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Very often there are people that choose to enter the work force after high school instead of starting college. Many of those people decide later in life to go to college and get a bachelors. I believe this usually happens in your late 20's to early 30's but it's not unheard of to have people in their 40's in college. To me it seems like this isn't an unusual occurrence for state colleges and many universities but it seems that it would be much for difficult for this type of student to enter an Ivy League.

The chances of being accepted into an Ivy League are always small, however is it much harder on an older student? I believe there are exceptions for people that enter the military but I have a feeling that even a brilliant older student would be wasting their time applying to an Ivy League for a BS.

closed as off-topic by jakebeal, Mad Jack, aparente001, scaaahu, user6726 Aug 8 '15 at 4:55

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  • In the US age discrimination is illegal. – Drecate Aug 7 '15 at 22:18
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    @Drecate- So is racial discrimination but there is still a problem with Asian students getting into Ivy Leagues. But aside from that, isn't there other issues like high school transcripts being less relevant? Would they have to start at a community college and transfer in? – cspirou Aug 7 '15 at 23:05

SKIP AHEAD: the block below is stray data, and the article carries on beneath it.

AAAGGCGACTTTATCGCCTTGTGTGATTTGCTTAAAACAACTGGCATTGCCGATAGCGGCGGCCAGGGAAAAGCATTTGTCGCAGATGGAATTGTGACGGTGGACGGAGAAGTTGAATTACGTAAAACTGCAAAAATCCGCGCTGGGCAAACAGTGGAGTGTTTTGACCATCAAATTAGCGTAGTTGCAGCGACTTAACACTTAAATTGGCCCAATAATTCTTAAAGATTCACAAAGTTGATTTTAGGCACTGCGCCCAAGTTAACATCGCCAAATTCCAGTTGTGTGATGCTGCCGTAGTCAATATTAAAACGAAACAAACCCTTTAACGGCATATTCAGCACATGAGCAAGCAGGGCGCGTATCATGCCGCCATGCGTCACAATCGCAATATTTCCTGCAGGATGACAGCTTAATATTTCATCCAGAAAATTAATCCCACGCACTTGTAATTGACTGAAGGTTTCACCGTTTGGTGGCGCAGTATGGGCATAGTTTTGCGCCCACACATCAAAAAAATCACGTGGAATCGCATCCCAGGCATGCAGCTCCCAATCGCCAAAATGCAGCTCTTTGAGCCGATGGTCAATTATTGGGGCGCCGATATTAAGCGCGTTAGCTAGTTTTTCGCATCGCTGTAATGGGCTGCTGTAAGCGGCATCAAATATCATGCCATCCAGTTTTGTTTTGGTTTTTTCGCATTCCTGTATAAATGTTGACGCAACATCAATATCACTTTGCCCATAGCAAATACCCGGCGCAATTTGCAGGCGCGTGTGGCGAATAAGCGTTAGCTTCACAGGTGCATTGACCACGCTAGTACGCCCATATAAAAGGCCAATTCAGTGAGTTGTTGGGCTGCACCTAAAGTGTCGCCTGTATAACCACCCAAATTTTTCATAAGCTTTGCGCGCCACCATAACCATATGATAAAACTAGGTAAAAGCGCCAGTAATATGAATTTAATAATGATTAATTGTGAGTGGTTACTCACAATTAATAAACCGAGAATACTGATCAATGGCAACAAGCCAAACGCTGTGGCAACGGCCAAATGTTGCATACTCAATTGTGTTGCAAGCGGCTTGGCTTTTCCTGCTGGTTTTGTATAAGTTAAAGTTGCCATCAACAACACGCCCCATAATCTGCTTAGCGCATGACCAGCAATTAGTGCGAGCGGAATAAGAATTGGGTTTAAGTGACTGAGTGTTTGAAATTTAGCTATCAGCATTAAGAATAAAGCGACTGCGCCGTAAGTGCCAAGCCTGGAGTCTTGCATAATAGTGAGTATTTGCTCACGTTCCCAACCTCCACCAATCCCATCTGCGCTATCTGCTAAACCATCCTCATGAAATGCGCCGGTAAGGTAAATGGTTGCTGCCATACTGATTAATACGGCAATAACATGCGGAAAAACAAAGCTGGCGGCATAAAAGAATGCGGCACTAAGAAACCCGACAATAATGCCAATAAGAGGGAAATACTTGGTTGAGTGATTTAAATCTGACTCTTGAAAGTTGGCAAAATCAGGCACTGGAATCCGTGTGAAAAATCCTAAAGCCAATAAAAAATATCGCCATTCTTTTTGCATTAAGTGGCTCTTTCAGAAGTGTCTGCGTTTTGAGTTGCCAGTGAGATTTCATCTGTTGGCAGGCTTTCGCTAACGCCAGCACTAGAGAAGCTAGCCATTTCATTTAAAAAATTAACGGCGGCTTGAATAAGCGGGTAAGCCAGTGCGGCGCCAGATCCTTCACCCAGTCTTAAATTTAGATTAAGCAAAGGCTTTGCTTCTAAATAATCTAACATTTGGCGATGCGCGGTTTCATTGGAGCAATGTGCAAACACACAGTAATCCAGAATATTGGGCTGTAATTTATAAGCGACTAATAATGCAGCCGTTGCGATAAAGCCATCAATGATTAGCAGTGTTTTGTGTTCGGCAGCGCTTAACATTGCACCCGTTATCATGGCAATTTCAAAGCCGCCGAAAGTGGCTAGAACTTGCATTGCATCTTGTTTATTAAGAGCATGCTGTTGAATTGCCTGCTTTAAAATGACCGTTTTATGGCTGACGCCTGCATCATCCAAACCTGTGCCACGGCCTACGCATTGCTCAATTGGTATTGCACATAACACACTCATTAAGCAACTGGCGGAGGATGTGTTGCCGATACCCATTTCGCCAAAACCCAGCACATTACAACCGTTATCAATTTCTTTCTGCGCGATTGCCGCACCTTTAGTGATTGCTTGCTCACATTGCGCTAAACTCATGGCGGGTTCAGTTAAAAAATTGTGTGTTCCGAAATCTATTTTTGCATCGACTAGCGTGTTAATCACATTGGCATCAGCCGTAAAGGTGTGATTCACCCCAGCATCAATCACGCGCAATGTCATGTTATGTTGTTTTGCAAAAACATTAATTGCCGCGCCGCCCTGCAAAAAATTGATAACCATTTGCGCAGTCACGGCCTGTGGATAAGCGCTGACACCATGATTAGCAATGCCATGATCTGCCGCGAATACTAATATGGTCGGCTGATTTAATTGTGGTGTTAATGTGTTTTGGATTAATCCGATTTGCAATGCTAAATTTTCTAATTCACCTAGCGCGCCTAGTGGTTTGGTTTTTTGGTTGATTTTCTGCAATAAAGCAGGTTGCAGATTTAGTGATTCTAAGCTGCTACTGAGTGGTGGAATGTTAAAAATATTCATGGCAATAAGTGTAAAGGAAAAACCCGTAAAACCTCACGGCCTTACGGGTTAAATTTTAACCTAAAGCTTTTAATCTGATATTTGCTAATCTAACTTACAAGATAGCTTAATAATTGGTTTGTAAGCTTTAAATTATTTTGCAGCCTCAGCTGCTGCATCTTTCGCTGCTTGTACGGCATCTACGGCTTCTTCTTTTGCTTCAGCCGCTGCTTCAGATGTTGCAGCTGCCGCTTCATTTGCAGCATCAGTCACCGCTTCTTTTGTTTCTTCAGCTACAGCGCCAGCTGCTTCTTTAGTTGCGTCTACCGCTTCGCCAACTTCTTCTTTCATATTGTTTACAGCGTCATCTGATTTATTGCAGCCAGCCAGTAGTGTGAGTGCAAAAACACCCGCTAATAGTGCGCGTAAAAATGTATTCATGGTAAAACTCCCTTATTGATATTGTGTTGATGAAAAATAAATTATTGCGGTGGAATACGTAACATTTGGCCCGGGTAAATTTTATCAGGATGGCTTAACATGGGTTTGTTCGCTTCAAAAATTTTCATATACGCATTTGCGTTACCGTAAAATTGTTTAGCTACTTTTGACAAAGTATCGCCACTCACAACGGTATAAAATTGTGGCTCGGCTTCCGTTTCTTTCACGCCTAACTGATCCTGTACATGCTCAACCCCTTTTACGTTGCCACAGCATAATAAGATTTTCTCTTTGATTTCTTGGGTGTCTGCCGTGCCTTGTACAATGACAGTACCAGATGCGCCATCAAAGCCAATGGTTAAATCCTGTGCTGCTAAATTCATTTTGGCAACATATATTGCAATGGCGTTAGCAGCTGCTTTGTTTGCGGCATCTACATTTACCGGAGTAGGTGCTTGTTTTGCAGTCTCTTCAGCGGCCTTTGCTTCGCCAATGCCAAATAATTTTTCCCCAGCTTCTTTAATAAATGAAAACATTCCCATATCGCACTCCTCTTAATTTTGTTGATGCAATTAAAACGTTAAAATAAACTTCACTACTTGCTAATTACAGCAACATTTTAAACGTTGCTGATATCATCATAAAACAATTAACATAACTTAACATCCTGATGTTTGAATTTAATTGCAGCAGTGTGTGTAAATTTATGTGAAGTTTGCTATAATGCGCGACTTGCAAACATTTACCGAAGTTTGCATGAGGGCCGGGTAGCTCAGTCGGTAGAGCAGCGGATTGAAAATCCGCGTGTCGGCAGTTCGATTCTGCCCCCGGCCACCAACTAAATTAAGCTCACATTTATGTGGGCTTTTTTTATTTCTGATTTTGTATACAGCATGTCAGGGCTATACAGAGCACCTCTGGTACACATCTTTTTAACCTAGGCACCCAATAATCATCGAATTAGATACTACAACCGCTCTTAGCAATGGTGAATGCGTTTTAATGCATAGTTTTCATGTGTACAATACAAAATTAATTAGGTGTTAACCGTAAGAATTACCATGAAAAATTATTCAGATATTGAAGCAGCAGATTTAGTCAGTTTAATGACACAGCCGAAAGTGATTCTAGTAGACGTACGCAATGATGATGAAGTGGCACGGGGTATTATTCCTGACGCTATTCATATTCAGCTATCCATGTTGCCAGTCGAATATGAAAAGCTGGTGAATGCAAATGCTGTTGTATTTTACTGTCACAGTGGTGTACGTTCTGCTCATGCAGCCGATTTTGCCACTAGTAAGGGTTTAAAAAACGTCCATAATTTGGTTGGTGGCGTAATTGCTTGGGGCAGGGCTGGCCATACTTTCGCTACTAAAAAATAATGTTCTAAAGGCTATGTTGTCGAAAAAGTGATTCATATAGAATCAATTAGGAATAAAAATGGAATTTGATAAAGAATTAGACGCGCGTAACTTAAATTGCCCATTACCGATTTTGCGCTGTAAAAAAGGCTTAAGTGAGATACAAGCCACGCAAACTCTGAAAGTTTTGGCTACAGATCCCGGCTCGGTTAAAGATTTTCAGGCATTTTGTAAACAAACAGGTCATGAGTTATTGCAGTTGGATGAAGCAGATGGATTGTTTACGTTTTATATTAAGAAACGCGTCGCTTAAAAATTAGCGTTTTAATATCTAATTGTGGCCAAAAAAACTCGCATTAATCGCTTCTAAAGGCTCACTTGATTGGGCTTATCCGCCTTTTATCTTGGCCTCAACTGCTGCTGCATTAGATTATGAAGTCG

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Regular college admissions are mainly set up to handle people just graduating from high school. But they do get applications from older students and this can often be beneficial in promoting a certain type of diversity in their incoming class.

Many universities also have explicit admissions and scholarship programs for older students. These often free you from the requirement to live in freshman dorms with 18 year olds or allow you to study part-time.

This is just one example: http://admissions.yale.edu/eli-whitney

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I might start at a community college or state school, and then think about transferring to a better school. (My college progression: City College of San Francisco, San Francisco State University, Stanford University)

As RoboKaren says, look for special programs for older students. Good luck to you!

  • This question is a general curiosity and not specific to me. I already have a Ph.D so I am not interested in continuing education. However I am very interested in the challenges people go through later in life and if Ivy Leagues are sensitive to non-traditional students. – cspirou Aug 8 '15 at 8:44

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